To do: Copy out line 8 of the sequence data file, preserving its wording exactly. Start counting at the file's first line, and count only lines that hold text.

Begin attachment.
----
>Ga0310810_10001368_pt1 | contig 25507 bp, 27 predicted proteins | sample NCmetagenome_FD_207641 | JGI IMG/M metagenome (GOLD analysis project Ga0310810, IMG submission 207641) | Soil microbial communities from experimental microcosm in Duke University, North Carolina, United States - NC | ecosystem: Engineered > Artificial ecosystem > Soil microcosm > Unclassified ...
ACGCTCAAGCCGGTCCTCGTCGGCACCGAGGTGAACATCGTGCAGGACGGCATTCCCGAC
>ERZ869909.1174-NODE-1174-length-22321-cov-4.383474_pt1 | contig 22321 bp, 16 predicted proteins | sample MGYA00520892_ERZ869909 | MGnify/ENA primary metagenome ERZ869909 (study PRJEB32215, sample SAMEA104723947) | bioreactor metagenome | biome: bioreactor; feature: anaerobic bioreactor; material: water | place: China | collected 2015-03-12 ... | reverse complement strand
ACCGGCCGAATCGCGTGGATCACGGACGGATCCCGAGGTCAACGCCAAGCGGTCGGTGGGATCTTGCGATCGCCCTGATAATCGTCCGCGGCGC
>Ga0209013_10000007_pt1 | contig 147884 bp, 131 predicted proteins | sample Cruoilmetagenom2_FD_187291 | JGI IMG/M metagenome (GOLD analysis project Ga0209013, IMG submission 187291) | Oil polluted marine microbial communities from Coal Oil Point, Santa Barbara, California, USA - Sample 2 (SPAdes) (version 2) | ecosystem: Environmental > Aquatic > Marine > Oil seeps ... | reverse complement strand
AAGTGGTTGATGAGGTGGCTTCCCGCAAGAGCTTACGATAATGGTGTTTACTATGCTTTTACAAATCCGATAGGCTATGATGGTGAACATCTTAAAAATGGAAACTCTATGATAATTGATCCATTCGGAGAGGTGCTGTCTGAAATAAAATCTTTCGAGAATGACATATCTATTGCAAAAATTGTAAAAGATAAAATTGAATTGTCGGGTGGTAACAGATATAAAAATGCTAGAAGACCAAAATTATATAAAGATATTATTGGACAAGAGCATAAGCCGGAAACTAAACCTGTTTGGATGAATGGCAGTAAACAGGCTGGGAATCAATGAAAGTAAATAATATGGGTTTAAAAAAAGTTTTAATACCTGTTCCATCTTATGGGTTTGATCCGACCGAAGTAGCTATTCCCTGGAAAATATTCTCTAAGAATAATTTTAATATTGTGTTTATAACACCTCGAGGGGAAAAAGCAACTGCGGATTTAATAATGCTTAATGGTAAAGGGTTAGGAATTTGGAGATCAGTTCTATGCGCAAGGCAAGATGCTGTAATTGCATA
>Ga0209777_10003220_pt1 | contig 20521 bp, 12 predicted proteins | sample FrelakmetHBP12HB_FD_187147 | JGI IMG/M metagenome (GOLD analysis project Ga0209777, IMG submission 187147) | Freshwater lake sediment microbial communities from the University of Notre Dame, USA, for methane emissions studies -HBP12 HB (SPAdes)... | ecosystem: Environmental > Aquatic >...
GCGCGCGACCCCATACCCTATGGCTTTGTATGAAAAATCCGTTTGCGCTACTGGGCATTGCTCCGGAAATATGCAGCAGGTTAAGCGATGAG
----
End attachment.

GCGCGCGACCCCATACCCTATGGCTTTGTATGAAAAATCCGTTTGCGCTACTGGGCATTGCTCCGGAAATATGCAGCAGGTTAAGCGATGAG